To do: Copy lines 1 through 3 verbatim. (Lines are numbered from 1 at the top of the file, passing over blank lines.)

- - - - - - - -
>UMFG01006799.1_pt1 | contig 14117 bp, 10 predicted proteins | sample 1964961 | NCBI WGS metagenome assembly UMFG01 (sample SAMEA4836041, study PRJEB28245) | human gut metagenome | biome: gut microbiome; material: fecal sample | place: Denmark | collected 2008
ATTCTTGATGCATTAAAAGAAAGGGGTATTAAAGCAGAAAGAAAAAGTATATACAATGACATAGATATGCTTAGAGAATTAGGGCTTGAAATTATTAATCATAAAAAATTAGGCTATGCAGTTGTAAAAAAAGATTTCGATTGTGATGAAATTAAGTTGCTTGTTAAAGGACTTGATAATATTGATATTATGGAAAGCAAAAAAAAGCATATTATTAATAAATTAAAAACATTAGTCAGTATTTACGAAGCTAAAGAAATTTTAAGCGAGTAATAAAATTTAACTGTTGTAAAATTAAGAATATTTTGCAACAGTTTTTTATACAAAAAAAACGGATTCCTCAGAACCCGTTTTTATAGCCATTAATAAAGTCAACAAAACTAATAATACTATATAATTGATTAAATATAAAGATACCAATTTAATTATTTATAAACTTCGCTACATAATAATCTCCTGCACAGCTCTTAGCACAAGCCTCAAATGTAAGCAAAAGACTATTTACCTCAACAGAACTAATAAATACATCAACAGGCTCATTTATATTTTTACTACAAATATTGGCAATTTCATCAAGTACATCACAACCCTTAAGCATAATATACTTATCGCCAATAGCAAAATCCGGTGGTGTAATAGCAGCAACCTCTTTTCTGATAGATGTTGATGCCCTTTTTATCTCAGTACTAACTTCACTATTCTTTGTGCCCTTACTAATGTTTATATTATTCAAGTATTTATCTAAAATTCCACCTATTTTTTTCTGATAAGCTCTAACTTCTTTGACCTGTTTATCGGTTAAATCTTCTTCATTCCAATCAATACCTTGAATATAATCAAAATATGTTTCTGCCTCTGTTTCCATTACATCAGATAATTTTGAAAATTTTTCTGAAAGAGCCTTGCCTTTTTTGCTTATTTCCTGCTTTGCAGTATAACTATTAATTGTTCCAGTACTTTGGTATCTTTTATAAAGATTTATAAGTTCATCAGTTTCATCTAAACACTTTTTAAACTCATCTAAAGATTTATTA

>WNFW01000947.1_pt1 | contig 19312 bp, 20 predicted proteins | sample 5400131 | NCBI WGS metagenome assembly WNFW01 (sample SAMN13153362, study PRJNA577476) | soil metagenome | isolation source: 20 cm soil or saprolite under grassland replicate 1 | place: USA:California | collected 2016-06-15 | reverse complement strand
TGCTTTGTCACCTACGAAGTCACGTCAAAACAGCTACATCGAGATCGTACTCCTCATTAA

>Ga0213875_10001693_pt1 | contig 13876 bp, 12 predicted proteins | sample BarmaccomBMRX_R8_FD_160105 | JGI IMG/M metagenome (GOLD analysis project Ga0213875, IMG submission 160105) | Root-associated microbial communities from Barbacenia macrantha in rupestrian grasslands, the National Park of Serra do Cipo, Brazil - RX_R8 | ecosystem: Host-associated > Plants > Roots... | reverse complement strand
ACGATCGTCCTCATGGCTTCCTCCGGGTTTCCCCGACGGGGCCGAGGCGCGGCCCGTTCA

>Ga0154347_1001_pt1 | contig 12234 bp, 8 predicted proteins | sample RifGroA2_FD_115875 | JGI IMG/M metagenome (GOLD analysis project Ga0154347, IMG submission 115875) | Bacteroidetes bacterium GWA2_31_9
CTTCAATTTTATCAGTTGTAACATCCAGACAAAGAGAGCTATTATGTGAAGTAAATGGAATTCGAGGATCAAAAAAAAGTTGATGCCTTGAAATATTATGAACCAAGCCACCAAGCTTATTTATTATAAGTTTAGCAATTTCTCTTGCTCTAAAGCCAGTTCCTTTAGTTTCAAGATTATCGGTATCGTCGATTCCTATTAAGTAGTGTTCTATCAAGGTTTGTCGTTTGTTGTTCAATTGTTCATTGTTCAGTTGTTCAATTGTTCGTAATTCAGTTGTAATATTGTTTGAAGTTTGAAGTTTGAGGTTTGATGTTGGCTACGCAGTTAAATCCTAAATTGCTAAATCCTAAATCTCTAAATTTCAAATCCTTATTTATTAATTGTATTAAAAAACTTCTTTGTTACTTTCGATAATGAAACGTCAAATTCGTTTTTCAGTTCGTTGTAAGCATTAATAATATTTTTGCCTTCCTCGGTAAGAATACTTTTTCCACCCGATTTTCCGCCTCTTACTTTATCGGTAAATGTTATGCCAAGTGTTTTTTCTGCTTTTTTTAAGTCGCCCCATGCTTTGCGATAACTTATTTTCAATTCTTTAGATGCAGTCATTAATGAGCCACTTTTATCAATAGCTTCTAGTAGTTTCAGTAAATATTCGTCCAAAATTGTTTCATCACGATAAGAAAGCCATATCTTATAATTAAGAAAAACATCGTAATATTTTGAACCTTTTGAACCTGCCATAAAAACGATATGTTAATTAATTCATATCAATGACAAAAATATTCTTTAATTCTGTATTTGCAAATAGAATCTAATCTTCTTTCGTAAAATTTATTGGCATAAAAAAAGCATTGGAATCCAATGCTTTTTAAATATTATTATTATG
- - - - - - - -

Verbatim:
>UMFG01006799.1_pt1 | contig 14117 bp, 10 predicted proteins | sample 1964961 | NCBI WGS metagenome assembly UMFG01 (sample SAMEA4836041, study PRJEB28245) | human gut metagenome | biome: gut microbiome; material: fecal sample | place: Denmark | collected 2008
ATTCTTGATGCATTAAAAGAAAGGGGTATTAAAGCAGAAAGAAAAAGTATATACAATGACATAGATATGCTTAGAGAATTAGGGCTTGAAATTATTAATCATAAAAAATTAGGCTATGCAGTTGTAAAAAAAGATTTCGATTGTGATGAAATTAAGTTGCTTGTTAAAGGACTTGATAATATTGATATTATGGAAAGCAAAAAAAAGCATATTATTAATAAATTAAAAACATTAGTCAGTATTTACGAAGCTAAAGAAATTTTAAGCGAGTAATAAAATTTAACTGTTGTAAAATTAAGAATATTTTGCAACAGTTTTTTATACAAAAAAAACGGATTCCTCAGAACCCGTTTTTATAGCCATTAATAAAGTCAACAAAACTAATAATACTATATAATTGATTAAATATAAAGATACCAATTTAATTATTTATAAACTTCGCTACATAATAATCTCCTGCACAGCTCTTAGCACAAGCCTCAAATGTAAGCAAAAGACTATTTACCTCAACAGAACTAATAAATACATCAACAGGCTCATTTATATTTTTACTACAAATATTGGCAATTTCATCAAGTACATCACAACCCTTAAGCATAATATACTTATCGCCAATAGCAAAATCCGGTGGTGTAATAGCAGCAACCTCTTTTCTGATAGATGTTGATGCCCTTTTTATCTCAGTACTAACTTCACTATTCTTTGTGCCCTTACTAATGTTTATATTATTCAAGTATTTATCTAAAATTCCACCTATTTTTTTCTGATAAGCTCTAACTTCTTTGACCTGTTTATCGGTTAAATCTTCTTCATTCCAATCAATACCTTGAATATAATCAAAATATGTTTCTGCCTCTGTTTCCATTACATCAGATAATTTTGAAAATTTTTCTGAAAGAGCCTTGCCTTTTTTGCTTATTTCCTGCTTTGCAGTATAACTATTAATTGTTCCAGTACTTTGGTATCTTTTATAAAGATTTATAAGTTCATCAGTTTCATCTAAACACTTTTTAAACTCATCTAAAGATTTATTA

>WNFW01000947.1_pt1 | contig 19312 bp, 20 predicted proteins | sample 5400131 | NCBI WGS metagenome assembly WNFW01 (sample SAMN13153362, study PRJNA577476) | soil metagenome | isolation source: 20 cm soil or saprolite under grassland replicate 1 | place: USA:California | collected 2016-06-15 | reverse complement strand